The world's most southerly installed ATM is located at McMurdo Station, Antarctica. McMurdo Station is a U.S. Antarctic research center located on the southern tip of Ross Island, which is in the New Zealand-claimed Ross Dependency on the shore of McMurdo Sound in Antarctica. It is operated by the United States through the United States Antarctic Program, a branch of the National Science Foundation. The station is the largest community in Antarctica, capable of supporting up to 1,258 residents. This is also the site of a famous British Explorer Robert Falcon Scott, better known as Scott of Antarctica. It was here that he built a hut now known as "Discovery Hut” which was to serve as his base for his ill fated expedition to walk to the south pole. This hut is still standing today preserved just as it was when Scott left it. Once again I have no idea why people would need money, as there are definitely no shops or bars within the community.

The highest installed ATM

India claims to have the world's highest installed ATM at Nathu La Pass, installed by the Union Bank of India at 4,310 meters, but there are claimed higher ATMs installed in Nagchu County, Tibet at 4500 meters installed by the Agricultural Bank of China. This pass connects the Indian state of Sikkim with China's Tibet Autonomous Region. The pass, is 4,310 m above sea level and forms a part of an offshoot of the ancient Silk Road. The name of the pass comes from Nathu which means "listening ears" and La means "pass" in Tibetan. On the Indian side, the pass is 54 k east of Gangtok, the capital of the country and as can be seen from the photograph is extremely desolate. Once again the need for cash is beyond me.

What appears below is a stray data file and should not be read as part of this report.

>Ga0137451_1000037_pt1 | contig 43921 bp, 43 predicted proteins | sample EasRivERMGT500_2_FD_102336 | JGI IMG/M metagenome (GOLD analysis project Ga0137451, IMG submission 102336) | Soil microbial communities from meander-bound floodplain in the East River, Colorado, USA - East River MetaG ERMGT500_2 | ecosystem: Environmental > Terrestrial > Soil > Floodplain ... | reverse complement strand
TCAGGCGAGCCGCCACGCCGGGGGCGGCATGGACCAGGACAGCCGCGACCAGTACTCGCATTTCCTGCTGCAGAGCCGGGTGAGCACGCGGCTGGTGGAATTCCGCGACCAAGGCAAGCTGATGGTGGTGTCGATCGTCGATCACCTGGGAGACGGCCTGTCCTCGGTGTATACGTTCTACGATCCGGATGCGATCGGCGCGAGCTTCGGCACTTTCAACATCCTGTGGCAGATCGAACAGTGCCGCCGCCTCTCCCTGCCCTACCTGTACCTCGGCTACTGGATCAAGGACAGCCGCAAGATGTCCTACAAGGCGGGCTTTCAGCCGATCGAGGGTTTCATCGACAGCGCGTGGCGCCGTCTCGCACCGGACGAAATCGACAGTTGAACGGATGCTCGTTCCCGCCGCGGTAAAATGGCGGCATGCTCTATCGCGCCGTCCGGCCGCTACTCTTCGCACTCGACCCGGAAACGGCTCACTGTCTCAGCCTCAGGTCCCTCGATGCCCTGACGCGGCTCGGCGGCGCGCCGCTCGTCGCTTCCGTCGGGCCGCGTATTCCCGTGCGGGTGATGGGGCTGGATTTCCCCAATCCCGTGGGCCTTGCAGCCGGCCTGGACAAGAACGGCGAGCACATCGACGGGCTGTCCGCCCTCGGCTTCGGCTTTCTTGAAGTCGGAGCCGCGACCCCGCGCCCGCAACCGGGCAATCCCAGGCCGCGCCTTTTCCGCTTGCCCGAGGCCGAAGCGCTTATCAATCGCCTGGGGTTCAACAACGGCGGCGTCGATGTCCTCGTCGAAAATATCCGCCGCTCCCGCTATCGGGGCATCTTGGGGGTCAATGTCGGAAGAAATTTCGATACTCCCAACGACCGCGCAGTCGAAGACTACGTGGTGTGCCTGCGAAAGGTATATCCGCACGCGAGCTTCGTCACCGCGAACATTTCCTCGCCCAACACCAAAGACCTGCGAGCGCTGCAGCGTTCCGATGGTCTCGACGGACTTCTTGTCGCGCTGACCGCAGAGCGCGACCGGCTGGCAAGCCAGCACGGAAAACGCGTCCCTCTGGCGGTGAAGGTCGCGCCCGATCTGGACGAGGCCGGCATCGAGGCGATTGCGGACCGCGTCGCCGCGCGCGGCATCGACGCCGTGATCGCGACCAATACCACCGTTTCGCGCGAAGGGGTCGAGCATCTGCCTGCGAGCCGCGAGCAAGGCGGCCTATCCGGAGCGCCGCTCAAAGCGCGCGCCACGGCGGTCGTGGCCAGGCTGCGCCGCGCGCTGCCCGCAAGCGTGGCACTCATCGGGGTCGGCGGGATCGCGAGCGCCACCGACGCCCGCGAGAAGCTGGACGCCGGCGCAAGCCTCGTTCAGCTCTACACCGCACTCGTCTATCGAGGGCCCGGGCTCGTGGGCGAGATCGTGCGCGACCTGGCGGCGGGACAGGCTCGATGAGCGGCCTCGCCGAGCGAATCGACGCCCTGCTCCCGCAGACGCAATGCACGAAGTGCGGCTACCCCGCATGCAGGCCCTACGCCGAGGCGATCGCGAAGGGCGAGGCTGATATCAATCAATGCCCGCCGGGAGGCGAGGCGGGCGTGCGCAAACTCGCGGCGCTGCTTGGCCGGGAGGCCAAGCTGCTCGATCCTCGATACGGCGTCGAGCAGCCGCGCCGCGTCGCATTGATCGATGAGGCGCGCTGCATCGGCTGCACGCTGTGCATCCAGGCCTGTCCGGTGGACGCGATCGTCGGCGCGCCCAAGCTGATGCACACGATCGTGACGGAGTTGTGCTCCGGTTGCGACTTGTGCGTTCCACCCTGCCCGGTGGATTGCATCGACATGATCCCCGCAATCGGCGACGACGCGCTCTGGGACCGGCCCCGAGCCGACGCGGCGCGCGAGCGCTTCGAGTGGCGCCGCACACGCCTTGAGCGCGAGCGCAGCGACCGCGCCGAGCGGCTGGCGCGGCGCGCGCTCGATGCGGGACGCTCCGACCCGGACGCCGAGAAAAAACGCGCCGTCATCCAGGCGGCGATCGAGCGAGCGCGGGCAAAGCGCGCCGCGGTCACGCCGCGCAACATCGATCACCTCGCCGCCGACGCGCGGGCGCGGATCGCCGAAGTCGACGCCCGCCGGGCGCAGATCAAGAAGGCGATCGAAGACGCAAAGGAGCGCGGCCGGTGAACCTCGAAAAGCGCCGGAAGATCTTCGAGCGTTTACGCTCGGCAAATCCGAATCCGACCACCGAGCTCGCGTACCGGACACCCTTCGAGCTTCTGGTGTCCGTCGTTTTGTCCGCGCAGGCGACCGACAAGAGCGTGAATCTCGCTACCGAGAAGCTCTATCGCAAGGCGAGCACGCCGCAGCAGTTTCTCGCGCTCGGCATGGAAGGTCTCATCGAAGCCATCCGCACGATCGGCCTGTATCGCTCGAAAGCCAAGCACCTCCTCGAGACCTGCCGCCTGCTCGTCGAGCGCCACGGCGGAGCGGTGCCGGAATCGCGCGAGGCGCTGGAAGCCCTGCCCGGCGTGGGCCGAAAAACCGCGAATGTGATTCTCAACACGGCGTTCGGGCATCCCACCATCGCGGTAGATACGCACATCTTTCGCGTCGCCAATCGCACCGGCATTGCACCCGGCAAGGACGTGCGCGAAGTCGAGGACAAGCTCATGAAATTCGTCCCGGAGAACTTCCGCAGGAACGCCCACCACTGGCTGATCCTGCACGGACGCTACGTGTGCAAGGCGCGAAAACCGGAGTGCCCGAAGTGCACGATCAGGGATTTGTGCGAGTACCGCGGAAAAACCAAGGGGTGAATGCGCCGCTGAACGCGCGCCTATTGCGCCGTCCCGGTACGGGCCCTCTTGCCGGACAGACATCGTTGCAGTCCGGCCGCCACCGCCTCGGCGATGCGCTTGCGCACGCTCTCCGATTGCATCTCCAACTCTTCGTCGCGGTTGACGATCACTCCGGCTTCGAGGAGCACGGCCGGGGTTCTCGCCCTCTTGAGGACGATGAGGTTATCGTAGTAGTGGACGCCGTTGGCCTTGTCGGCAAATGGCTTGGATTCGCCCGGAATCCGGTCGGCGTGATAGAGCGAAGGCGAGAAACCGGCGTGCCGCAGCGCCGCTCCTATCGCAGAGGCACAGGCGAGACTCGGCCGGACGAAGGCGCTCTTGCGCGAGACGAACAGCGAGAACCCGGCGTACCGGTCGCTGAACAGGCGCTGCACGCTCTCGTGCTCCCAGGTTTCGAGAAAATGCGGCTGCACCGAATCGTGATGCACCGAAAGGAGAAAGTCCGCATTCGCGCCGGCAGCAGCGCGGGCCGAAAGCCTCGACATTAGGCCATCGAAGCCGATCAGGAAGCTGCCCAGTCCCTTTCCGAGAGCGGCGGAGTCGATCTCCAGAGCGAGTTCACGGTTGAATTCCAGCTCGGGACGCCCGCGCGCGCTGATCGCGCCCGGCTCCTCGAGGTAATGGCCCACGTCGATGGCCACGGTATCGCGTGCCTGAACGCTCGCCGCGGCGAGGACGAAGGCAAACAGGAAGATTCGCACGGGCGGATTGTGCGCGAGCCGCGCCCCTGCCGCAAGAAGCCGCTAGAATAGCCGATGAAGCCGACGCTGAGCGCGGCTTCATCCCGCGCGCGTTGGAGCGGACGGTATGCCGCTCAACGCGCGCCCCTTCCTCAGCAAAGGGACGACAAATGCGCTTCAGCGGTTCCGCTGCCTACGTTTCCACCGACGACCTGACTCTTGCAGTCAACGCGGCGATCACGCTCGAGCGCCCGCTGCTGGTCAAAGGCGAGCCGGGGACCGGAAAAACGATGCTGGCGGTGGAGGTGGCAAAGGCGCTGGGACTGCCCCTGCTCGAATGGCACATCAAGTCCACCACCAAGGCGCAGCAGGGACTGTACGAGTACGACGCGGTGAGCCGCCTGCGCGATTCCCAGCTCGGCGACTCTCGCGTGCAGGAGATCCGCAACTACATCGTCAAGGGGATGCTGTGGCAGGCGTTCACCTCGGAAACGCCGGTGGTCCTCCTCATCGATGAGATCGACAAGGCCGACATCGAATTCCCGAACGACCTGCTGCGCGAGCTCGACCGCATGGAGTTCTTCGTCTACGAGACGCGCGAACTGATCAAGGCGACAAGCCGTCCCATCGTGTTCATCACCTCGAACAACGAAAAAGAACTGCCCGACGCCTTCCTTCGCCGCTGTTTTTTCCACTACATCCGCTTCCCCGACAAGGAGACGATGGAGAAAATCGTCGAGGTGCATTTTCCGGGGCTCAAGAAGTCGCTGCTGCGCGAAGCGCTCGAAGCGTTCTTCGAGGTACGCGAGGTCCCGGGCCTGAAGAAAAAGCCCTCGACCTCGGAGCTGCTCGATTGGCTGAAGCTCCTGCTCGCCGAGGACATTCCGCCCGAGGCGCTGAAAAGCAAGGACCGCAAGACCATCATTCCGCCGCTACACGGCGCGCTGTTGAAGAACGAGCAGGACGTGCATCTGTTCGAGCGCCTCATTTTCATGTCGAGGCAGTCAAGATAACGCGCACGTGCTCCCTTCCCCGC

The lowest installed ATM

Israel has the world's lowest installed ATM at Ein Bokek near the Dead Sea, installed independently by a grocery store at 421 metres below sea level. Ein Bokek is a hotel and resort district on the Israeli shore of the Dead Sea, near Neve Zohar. The Area is famed for its hot Springs they are rich in sulfur and the water is believed to be particularly beneficial in the treatment of muscular ailments and diseases of the joints they are also claimed to cure most known allergies so see many believers visiting to try to rid themselves of many different ailments.

Epilogue & credits

That is really the end of my romp around the world in search of money but I have to leave you with this thought and request.

The next time you drive your car to the local hole in the wall, please stop and think for a while and think of the poor soul who has to climb over 4,500 meters, up a mountain in Tibet, once a week, in all sorts of weather, just to fill an ATM machine.


stevetheblogger
My thanks to Wikipedia my trusty old books and my wife who wanted me to go shopping today.

Tags

Antarctic, Atm, George Simjian, India, Israelatms, Lloyd S Bank Of England, Teller Machine, Tibet